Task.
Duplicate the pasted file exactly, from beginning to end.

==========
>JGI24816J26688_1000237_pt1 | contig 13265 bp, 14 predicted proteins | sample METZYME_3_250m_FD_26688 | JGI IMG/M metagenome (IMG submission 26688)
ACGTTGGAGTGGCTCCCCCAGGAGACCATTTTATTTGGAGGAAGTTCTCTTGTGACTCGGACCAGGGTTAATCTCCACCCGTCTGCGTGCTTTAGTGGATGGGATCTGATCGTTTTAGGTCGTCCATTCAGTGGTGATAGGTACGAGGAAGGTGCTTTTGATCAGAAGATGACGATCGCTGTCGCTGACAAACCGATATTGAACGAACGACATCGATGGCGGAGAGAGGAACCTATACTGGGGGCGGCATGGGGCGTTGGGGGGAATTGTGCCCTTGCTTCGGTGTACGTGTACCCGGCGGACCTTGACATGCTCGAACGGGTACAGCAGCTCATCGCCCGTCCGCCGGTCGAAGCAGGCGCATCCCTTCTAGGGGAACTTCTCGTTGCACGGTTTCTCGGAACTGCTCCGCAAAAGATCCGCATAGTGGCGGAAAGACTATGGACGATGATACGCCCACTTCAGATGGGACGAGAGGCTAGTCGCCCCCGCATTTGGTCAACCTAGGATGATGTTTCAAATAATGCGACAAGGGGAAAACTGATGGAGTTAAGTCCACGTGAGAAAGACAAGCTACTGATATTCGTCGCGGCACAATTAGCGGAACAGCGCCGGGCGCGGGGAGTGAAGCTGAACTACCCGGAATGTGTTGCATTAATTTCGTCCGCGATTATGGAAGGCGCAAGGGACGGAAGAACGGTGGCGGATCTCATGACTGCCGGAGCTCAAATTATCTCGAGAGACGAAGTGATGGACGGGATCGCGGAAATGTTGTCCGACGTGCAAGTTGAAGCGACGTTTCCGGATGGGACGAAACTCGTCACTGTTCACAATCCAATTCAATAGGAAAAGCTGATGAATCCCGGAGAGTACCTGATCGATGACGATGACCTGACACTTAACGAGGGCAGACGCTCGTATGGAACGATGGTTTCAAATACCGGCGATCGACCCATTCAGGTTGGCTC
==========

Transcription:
>JGI24816J26688_1000237_pt1 | contig 13265 bp, 14 predicted proteins | sample METZYME_3_250m_FD_26688 | JGI IMG/M metagenome (IMG submission 26688)
ACGTTGGAGTGGCTCCCCCAGGAGACCATTTTATTTGGAGGAAGTTCTCTTGTGACTCGGACCAGGGTTAATCTCCACCCGTCTGCGTGCTTTAGTGGATGGGATCTGATCGTTTTAGGTCGTCCATTCAGTGGTGATAGGTACGAGGAAGGTGCTTTTGATCAGAAGATGACGATCGCTGTCGCTGACAAACCGATATTGAACGAACGACATCGATGGCGGAGAGAGGAACCTATACTGGGGGCGGCATGGGGCGTTGGGGGGAATTGTGCCCTTGCTTCGGTGTACGTGTACCCGGCGGACCTTGACATGCTCGAACGGGTACAGCAGCTCATCGCCCGTCCGCCGGTCGAAGCAGGCGCATCCCTTCTAGGGGAACTTCTCGTTGCACGGTTTCTCGGAACTGCTCCGCAAAAGATCCGCATAGTGGCGGAAAGACTATGGACGATGATACGCCCACTTCAGATGGGACGAGAGGCTAGTCGCCCCCGCATTTGGTCAACCTAGGATGATGTTTCAAATAATGCGACAAGGGGAAAACTGATGGAGTTAAGTCCACGTGAGAAAGACAAGCTACTGATATTCGTCGCGGCACAATTAGCGGAACAGCGCCGGGCGCGGGGAGTGAAGCTGAACTACCCGGAATGTGTTGCATTAATTTCGTCCGCGATTATGGAAGGCGCAAGGGACGGAAGAACGGTGGCGGATCTCATGACTGCCGGAGCTCAAATTATCTCGAGAGACGAAGTGATGGACGGGATCGCGGAAATGTTGTCCGACGTGCAAGTTGAAGCGACGTTTCCGGATGGGACGAAACTCGTCACTGTTCACAATCCAATTCAATAGGAAAAGCTGATGAATCCCGGAGAGTACCTGATCGATGACGATGACCTGACACTTAACGAGGGCAGACGCTCGTATGGAACGATGGTTTCAAATACCGGCGATCGACCCATTCAGGTTGGCTC